In 2012, building on the success of its Let’s Talk campaign, Bell Canada pledged funding to support research that tackled mental health stigma. Heather Stuart, an internationally renowned professor in community health and epidemiology here at Queen’s was a natural fit for the role, and was named the Bell Mental Health and Anti-Stigma Research Chair, the first of its kind in the world.
By the time this chair was established, Dr. Stuart had been listening for 15 years, both with the WPA and with the Mental Health Commission of Canada, which had also approached her for advice on how to eradicate stigma nationwide. “We had learned that knowledge isn’t the key to overcoming stigma. The key is to change behaviours.”
Following Dr. Stuart’s advice, the Opening Minds Anti-stigma initiative of the Mental Health Commission assembled a team of researchers from five Canadian universities to focus their efforts and affect change.
The initiative used an approach called “contact-based education,” in which people living with mental illnesses – not actors or researchers – deliver the message and answer questions. The result was an impressive record of intended behavioural change that garnered an Innovation Award from the international research community and put Canada at the forefront of the anti-stigma movement.
Shortly before accepting the Bell chair, Dr. Stuart met with Bell Let’s Talk representatives and senior Bell executives to discuss what a partnership could mean for broadening efforts against stigma. It quickly became clear that the Bell Let’s Talk initiative would be the ideal public platform to give Dr. Stuart’s research a national voice, and soon after, the “Breaking the Silence” discussion series was born.
Every year since the chair was unveiled, Dr. Stuart has joined Canadian celebrities and Bell Let’s Talk representatives in a public forum to inspire open discussions around mental health issues in Canadian cities, hosted in partnership with Queen’s University Alumni Association branches in Toronto, Montreal, Calgary, and Vancouver.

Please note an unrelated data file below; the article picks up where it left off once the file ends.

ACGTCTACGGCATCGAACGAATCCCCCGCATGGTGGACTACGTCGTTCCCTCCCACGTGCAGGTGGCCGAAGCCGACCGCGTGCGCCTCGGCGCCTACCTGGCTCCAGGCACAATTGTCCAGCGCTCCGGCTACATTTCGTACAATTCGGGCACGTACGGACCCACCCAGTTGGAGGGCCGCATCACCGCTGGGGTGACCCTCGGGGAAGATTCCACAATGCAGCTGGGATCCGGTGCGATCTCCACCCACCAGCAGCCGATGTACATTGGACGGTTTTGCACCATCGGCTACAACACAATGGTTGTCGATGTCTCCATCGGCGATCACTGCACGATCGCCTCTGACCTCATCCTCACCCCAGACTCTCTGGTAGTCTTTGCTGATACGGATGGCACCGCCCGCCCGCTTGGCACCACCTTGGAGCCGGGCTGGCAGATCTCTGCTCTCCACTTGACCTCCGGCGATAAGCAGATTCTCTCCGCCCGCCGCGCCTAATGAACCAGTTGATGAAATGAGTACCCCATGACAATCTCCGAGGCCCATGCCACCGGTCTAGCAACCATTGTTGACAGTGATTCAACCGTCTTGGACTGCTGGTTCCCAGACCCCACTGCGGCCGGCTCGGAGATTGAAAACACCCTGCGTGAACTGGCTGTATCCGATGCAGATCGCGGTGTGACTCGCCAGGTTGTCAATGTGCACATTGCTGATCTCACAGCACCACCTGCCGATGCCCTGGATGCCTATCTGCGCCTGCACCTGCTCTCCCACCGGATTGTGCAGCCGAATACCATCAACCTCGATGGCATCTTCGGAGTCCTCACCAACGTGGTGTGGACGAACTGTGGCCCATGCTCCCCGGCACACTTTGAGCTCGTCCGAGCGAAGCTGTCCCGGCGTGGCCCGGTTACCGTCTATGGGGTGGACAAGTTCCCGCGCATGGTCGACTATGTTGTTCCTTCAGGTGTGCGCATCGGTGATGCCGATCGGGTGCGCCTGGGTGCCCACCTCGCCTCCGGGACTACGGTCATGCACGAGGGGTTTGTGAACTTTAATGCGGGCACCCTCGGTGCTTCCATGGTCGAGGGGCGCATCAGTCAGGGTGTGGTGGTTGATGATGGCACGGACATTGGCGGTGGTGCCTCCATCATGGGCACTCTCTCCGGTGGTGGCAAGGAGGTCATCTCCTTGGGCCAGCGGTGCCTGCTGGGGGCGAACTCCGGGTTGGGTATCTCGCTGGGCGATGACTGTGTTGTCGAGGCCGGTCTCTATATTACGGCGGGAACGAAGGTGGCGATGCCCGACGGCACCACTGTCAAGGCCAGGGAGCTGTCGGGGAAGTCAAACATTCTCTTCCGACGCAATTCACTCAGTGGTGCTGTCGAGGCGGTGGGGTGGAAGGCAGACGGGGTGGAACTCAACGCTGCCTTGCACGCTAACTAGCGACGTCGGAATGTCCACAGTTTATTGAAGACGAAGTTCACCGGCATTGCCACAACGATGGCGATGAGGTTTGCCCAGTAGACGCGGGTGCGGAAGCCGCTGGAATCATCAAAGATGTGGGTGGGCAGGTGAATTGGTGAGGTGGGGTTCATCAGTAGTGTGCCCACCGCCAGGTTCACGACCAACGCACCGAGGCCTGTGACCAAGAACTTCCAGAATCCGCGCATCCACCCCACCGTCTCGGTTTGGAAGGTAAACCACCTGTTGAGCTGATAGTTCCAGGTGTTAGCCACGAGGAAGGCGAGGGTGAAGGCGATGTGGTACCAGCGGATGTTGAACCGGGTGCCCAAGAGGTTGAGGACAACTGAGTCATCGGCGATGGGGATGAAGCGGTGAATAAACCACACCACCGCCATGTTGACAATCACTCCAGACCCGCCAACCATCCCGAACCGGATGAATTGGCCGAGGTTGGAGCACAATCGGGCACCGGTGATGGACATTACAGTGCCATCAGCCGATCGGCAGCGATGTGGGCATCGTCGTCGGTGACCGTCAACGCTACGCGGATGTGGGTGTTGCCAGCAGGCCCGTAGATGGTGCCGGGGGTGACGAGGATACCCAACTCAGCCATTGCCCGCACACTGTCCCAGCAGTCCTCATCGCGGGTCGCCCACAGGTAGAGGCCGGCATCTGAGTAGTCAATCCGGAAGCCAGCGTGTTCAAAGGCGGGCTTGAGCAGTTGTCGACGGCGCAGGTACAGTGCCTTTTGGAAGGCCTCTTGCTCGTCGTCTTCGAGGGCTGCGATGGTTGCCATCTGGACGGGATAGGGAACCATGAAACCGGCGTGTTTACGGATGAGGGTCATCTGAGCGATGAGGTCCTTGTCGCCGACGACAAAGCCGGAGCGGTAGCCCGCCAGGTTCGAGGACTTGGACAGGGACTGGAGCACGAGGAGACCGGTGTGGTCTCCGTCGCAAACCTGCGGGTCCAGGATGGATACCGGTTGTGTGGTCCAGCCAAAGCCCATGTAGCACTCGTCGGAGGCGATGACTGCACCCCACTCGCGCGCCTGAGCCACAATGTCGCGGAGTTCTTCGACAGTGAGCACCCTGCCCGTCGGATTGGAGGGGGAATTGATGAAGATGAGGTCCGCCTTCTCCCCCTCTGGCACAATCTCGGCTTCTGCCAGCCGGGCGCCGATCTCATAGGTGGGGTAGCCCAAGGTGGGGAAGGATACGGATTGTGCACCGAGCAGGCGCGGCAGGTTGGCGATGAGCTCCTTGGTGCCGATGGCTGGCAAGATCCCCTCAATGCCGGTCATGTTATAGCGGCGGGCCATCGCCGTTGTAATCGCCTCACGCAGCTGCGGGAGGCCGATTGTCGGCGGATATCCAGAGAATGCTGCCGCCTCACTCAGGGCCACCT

When she isn’t helping Canadians talk openly about mental illnesses, Dr. Stuart has been working to eradicate stigma by changing behaviours— among individuals and organizations. As part of her role with the Mental Health Commission of Canada, Dr. Stuart worked with Statistics Canada to include questions about stigma in its 2016 Canadian Community Health Survey.
As a result of this inclusion, the way national data is collected now takes into account reporting on stigma. “We now know how people experience stigma and what impact it has,” Dr. Stuart says. “We know how many people experience it and how severe it is. And now researchers all over Canada are analyzing it and producing knowledge around stigma.” It was an important addition to Canada’s national data practices and signalled a vital change in the way Statistics Canada reports on mental health.
While much of Dr. Stuart’s work has concentrated on healthcare providers, the media, workplaces, and youth, one of her most impressive accomplishments focused on the behaviours of all Canadians. In 2013, through the partnership between Queen’s and Bell Let’s Talk, Dr. Stuart introduced five simple ways all Canadians can reduce stigma— through language, education, kindness, listening, and talking.
Four years later, these five ways are at the forefront of the Bell Let’s Talk campaign, and have broken down barriers to allow Canadians to share their mental health stories during Bell Let’s Talk Day through social media with the hashtag #BellLetsTalk.
This past week, we celebrated the renewal of the Bell Mental Health and Anti-Stigma Research Chair. As she gets set to begin her second term, Dr. Stuart is looking forward to changing more behaviours. She is currently working on an online educational program to help deliver tailored learning experiences to high school students.
She has also worked with Bell and human resources consultant Morneau Shepell to develop an online certificate course for workplace supervisors. This collaboration has important implications for workplaces across the country.
Mostly, though, Dr. Stuart looks forward to building on the accomplishments of the last five years. “We tried a lot of things,” she says. “We feel we know what works most effectively. Now we have to be more tailored and specific and think about matching interventions to need. That’s the challenge for the next five years.”
Please share your thoughts by commenting on the blog, or better yet, drop by the Macklem House…my door is always open.
Thank you to our alumni relations team for their assistance in preparing this blog.